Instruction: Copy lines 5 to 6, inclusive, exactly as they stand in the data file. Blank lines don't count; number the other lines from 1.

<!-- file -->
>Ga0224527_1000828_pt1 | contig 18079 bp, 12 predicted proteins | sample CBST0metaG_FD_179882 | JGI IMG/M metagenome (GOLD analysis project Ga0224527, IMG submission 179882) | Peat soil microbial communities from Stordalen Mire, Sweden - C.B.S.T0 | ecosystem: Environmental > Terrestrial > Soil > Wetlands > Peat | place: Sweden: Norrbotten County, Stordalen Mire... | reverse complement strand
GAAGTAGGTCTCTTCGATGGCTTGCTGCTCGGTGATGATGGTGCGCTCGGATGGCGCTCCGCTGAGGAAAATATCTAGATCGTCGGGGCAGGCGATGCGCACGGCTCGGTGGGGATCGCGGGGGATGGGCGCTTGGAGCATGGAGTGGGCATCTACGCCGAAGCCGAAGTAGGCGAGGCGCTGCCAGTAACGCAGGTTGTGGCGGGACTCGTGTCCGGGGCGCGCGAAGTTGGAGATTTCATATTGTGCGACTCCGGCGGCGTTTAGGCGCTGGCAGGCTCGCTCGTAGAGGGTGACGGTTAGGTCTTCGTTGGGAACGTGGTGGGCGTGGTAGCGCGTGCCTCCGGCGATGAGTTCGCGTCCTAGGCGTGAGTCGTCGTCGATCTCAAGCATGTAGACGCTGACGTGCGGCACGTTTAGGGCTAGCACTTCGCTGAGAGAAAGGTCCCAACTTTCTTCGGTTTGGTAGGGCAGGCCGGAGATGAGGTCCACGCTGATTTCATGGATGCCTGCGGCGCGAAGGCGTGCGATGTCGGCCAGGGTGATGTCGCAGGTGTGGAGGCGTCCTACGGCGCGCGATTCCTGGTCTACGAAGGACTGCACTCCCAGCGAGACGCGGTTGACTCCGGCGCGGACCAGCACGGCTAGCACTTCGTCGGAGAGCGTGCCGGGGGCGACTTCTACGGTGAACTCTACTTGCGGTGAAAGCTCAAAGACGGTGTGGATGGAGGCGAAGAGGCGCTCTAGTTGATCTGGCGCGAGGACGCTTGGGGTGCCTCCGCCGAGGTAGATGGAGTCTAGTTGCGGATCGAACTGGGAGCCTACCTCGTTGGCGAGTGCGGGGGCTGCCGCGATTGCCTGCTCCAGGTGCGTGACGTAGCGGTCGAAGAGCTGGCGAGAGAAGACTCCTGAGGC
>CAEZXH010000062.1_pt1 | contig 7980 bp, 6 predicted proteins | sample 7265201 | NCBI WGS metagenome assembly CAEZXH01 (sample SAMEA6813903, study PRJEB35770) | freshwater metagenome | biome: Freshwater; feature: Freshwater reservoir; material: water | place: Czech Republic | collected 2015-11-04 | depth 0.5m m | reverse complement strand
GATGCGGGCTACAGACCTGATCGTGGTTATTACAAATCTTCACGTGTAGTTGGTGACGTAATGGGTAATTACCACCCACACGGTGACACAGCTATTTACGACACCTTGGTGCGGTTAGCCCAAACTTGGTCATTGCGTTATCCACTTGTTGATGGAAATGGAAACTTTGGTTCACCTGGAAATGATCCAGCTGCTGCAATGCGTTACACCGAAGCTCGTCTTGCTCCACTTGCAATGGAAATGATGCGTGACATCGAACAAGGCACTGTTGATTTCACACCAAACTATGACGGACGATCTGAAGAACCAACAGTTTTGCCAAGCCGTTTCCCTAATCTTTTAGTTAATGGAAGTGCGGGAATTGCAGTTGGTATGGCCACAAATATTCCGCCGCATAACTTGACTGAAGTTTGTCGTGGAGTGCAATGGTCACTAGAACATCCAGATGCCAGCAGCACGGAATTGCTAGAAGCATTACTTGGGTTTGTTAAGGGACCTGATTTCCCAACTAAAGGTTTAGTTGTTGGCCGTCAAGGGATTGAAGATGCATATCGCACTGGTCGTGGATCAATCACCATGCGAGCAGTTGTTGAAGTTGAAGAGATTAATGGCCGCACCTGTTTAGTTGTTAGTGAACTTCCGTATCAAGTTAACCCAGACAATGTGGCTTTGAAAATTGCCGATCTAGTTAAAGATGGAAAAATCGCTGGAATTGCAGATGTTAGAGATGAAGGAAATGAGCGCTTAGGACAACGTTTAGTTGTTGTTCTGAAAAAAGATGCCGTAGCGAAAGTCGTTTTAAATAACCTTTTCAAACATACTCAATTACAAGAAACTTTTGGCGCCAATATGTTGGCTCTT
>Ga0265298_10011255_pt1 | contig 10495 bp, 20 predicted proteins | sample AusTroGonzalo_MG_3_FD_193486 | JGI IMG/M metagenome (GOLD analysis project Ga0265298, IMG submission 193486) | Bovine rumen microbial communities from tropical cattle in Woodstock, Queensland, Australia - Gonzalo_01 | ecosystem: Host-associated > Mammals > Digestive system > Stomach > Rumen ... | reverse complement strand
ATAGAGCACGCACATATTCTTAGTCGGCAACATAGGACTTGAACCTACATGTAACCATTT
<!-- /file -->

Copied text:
>Ga0265298_10011255_pt1 | contig 10495 bp, 20 predicted proteins | sample AusTroGonzalo_MG_3_FD_193486 | JGI IMG/M metagenome (GOLD analysis project Ga0265298, IMG submission 193486) | Bovine rumen microbial communities from tropical cattle in Woodstock, Queensland, Australia - Gonzalo_01 | ecosystem: Host-associated > Mammals > Digestive system > Stomach > Rumen ... | reverse complement strand
ATAGAGCACGCACATATTCTTAGTCGGCAACATAGGACTTGAACCTACATGTAACCATTT